Mr Dodds said: "I have a little daughter and I like to think that I am also doing it for her generation as they are the ones who will suffer more from the effects on the environment."

Scolt Head Island: A Norfolk gem

A barrier island, Scolt Head is home to colonies of tern species including Arctic, Sandwich, common and little terns. It also supports birds including pink-footed geese, curlews and wigeons, and birdwatching is one of the main reason people visit the island.

The island has a 4mi-long shingle and sand beach and its landscape is also made up of salt marshes and areas of sea grass.

Wayne Dodds goes out in his kayak to clean up litter from the sea around Scoult Head near Burnham Overy Staithe in north Norfolk. Picture: Neil Didsbury

 
Wayne Dodds goes out in his kayak to clean up litter from the sea around Scoult Head near Burnham Overy Staithe in north Norfolk. Picture: Neil Didsbury

A ferry takes visitors from Burnham Overy Staithe to the east of the island during spring and summer, and although it is possible to walk there when the tide is out, this is not recommended as it can be dangerous due to deep mud and rapid tidal changes.

Despite the litter that Mr Dodds collects, it is the limited access to the island that has meant Scolt Head has remained one of Norfolk's least-spoilt corners.

Scolt Head is part of the Norfolk Coast Area of Outstanding Natural Beauty as well as the North Norfolk Coast Site of Special Scientific Interest.

Wayne Dodds uses his kayak and a large coffee sack to clear litter from the waters around Scolt Head Island in north Norfolk. Picture: Wayne DoddsWayne Dodds uses his kayak and a large coffee sack to clear litter from the waters around Scolt Head Island in north Norfolk. Picture: Wayne Dodds

Wayne Dodds goes out in his kayak to clean up litter from the sea around Scoult Head near Burnham Overy Staithe in north Norfolk. Picture: Neil Didsbury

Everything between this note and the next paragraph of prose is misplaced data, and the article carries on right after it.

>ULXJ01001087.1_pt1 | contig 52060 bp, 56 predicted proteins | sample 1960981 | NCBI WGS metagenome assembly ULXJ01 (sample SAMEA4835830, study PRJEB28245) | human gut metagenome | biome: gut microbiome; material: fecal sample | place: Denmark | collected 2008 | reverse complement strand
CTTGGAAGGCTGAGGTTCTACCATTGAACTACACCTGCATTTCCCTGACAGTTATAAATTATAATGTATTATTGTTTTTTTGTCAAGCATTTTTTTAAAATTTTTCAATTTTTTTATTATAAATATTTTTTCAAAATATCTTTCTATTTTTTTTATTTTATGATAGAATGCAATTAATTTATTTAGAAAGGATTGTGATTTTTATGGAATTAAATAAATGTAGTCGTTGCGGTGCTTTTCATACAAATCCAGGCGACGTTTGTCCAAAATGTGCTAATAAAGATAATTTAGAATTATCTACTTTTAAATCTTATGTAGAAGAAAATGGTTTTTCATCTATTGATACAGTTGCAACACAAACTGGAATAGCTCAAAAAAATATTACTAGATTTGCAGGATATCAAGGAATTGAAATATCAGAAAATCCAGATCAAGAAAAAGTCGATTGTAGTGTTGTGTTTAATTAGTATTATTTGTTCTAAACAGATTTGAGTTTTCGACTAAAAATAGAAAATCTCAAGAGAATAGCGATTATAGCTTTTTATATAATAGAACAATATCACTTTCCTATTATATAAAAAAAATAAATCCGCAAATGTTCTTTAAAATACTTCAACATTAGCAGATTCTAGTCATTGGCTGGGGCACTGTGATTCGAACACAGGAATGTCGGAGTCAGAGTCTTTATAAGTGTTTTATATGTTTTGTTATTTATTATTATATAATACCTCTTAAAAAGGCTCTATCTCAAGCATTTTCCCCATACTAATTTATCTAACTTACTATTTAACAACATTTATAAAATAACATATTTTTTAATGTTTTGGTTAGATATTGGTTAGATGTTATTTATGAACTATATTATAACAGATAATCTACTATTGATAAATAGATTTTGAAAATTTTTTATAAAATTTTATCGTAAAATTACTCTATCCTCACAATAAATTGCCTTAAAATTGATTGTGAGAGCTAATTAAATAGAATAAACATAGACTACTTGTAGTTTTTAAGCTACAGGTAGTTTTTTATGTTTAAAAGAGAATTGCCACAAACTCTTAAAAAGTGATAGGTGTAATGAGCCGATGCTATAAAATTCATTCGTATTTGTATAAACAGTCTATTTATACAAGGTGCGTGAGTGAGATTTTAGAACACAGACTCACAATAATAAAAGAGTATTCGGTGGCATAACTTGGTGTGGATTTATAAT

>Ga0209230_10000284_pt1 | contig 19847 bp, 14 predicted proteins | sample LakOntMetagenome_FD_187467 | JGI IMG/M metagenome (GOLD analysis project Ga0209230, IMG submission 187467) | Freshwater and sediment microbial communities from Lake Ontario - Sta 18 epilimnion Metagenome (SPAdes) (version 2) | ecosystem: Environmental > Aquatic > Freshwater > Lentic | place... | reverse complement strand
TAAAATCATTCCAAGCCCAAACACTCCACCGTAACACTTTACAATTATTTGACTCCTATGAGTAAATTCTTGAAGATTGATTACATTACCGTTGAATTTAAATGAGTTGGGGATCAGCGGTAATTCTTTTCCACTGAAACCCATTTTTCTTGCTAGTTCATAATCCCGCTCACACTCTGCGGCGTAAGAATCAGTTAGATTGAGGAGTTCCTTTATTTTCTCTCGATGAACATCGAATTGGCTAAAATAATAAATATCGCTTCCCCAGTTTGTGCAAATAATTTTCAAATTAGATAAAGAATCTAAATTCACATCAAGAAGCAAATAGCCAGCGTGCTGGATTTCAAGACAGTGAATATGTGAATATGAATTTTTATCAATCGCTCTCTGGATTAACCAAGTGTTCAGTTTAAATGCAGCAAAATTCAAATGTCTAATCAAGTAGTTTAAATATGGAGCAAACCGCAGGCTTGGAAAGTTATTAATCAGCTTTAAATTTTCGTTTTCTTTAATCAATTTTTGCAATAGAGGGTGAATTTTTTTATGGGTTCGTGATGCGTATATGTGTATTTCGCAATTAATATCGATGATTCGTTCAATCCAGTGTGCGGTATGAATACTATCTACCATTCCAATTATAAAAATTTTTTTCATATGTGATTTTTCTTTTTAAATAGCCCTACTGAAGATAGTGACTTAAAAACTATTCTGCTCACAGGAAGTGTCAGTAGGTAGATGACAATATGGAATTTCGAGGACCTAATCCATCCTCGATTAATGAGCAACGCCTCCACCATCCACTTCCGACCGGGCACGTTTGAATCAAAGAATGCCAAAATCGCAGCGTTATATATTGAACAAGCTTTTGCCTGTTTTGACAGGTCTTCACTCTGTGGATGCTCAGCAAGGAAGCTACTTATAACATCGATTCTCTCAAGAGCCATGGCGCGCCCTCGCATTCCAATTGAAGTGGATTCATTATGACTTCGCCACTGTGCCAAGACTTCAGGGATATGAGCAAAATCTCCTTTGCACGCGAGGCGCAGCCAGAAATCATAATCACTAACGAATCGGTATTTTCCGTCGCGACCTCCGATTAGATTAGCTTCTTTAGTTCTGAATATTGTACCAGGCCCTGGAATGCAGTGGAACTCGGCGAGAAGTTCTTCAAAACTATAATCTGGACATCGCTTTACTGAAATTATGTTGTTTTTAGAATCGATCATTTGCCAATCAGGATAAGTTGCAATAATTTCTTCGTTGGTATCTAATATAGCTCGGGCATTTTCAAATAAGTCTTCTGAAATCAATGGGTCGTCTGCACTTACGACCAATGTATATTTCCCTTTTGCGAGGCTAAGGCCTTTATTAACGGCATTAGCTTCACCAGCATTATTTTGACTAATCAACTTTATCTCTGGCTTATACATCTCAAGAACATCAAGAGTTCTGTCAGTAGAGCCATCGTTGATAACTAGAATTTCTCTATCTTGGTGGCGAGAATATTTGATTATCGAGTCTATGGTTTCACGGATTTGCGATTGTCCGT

Wayne Dodds goes out in his kayak to clean up litter from the sea around Scoult Head near Burnham Overy Staithe in north Norfolk. Picture: Neil Didsbury

Wayne Dodds with the kayak he uses to clear litter from the waters around Scolt Head Island in north Norfolk. Picture: Wayne DoddsWayne Dodds with the kayak he uses to clear litter from the waters around Scolt Head Island in north Norfolk. Picture: Wayne Dodds

The kayak Wayne Dodds uses to clear litter from the waters around Scolt Head Island in north Norfolk. Picture: Wayne DoddsThe kayak Wayne Dodds uses to clear litter from the waters around Scolt Head Island in north Norfolk. Picture: Wayne Dodds

Wayne Dodds goes out in his kayak to clean up litter from the sea around Scoult Head near Burnham Overy Staithe in north Norfolk. Picture: Neil Didsbury

 
Wayne Dodds goes out in his kayak to clean up litter from the sea around Scoult Head near Burnham Overy Staithe in north Norfolk. Picture: Neil Didsbury

Wayne Dodds goes out in his kayak to clean up litter from the sea around Scoult Head near Burnham Overy Staithe in north Norfolk. Picture: Neil Didsbury

 
Wayne Dodds goes out in his kayak to clean up litter from the sea around Scoult Head near Burnham Overy Staithe in north Norfolk. Picture: Neil Didsbury